Azure IoT Edge OPC Proxy Module
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Azure IoT Edge OPC

Using the Azure IoT Edge OPC Reverse Proxy, client applications can connect to devices in the local gateway network and exchange transparent payloads, allowing developers to implement applications in Azure where the command and control protocol layer resides in the cloud.

An example for where this can be used is for tunneling OPC-UA binary protocol (secure channel) from a cloud application to a machine on the factory network, or tunneling SSH to an IoT device behind a firewall.

The proxy only requires port 443 (outgoing) open to the Internet.


The proxy gateway can be built and run directly from github using docker:

docker build -t proxyd
docker run -it proxyd -c "<*iothubownerconnectionstring>"

If you want to build the proxy on your developer machine, follow the build instructions here.


You can configure the proxy's functionality through its command line interface.

An IoT Hub connection string can be set via the -c, -C or -s command line arguments or through the _HUB_CS environment variable (which allows you to run the proxy without any command line arguments).

If the iothubowner connection string is used here, the proxy will automatically register with your Iot Hub. By default it will use the host name of the machine it is running on for the registration. You can override this name using the -n command line option. Use the -D <file> option to persist the retrieved registration locally (otherwise it is only stored in memory, and needs to be retrieved again when the proxy restarts).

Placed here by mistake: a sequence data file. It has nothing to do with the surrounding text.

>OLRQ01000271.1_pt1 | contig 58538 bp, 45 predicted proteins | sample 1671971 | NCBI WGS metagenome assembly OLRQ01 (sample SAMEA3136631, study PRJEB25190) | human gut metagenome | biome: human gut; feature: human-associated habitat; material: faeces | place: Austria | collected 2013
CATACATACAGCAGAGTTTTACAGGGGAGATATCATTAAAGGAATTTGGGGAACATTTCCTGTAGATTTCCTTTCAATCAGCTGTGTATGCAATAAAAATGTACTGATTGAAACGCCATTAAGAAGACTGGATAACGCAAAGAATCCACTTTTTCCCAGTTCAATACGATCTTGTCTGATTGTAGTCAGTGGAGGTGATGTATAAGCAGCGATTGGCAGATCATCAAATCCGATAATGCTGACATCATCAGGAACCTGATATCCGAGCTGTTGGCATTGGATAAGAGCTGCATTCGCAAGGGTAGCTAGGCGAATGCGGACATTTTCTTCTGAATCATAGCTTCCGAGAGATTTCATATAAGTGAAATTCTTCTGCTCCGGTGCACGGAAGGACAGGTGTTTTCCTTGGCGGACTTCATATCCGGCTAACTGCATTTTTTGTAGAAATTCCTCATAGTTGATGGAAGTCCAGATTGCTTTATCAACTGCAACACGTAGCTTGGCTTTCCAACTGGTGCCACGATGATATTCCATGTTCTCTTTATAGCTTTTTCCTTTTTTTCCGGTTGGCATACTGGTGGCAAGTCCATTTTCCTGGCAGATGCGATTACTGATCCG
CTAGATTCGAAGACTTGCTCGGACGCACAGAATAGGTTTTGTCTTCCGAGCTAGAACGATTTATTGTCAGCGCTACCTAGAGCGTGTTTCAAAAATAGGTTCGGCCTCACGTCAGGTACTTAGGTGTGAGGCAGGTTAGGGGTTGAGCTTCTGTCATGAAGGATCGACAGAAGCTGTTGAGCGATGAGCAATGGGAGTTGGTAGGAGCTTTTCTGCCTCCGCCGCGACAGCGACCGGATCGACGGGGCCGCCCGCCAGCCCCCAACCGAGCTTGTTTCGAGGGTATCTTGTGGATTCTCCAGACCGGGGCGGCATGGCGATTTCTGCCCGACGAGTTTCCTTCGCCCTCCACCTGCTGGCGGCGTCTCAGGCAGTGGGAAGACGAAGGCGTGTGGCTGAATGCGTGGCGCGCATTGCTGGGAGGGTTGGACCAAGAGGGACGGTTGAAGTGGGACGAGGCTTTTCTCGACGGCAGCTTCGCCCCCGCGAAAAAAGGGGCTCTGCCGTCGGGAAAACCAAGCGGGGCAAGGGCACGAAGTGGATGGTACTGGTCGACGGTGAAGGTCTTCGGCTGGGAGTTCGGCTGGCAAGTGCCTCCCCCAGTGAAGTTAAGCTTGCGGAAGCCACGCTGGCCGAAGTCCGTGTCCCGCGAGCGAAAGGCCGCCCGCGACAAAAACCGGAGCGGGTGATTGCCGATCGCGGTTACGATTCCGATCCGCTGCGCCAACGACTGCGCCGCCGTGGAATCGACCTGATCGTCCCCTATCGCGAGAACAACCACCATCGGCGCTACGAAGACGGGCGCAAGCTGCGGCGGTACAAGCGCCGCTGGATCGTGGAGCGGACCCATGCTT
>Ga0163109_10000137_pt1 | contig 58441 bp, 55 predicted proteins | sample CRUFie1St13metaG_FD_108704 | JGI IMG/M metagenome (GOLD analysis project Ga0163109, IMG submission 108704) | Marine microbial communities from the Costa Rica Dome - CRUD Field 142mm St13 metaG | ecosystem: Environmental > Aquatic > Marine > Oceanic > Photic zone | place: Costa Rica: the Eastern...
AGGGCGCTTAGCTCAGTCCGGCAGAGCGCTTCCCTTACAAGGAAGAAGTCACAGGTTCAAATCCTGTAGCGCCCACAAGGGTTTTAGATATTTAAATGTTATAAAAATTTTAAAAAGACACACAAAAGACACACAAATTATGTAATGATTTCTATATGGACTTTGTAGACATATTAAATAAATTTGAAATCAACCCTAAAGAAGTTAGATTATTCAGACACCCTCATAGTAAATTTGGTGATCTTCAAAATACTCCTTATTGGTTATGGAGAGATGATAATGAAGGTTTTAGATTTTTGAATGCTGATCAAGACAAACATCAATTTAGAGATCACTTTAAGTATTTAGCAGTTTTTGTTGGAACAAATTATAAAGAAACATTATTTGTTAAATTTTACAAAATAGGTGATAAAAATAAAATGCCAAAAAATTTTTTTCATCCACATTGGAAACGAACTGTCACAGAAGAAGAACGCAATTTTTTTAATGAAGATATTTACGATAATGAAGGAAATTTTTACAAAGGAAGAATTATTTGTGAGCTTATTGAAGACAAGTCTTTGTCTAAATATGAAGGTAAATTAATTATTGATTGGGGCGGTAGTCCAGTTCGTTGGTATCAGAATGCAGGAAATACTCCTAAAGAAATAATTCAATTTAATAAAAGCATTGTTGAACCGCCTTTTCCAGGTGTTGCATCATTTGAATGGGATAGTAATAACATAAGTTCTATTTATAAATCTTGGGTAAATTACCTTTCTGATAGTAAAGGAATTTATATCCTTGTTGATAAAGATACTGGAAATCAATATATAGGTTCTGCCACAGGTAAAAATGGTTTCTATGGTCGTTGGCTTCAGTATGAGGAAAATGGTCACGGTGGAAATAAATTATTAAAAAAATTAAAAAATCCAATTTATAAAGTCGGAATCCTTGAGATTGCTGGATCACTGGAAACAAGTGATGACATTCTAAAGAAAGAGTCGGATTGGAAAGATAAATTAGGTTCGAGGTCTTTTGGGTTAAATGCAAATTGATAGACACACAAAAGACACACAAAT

As an example, you can create a file that contains the connection string and save it on a USB pen drive. On the proxy machine you can then run proxy -i -C <usbmntpath>/iothubowner.txt -D proxy-registration.json which will add the device in the proxy-registration.json file, and optionally safe the retrieved shared access key for the proxy in a secure location (depending on the capabilities of your platform and the configuration of the proxy). You can then start the proxy by passing it the registration configuration using proxy -D proxy-registration.json. The proxy will read the connection string from proxy-registration.json, connect to Azure, and wait for requests.

More options are available to configure transport and logging. To send raw log output to your IoT Hub event hub endpoint, use the -T option. To ensure the proxy only uses websockets to communicate with Azure IoT Hub, use the -w switch. Use the --proxy, --proxy-user, and --proxy-pwd options to configure your network's web proxy. Run the proxyd executable with --help command line switch to see all available options and additional help information.

Running as a module (container) in Azure IoT Edge

OPC Proxy is ready to be used as a module to run in Azure IoT Edge Microsoft's Intelligent Edge framework. We recommend to take a look on the information available on the beforementioned link and use then the information provided here.

To add OPC Proxy as module to your IoT Edge deployment, you go to the Azure portal and navigate to your IoTHub and:

  • Go to IoT Edge and create or select your IoT Edge device.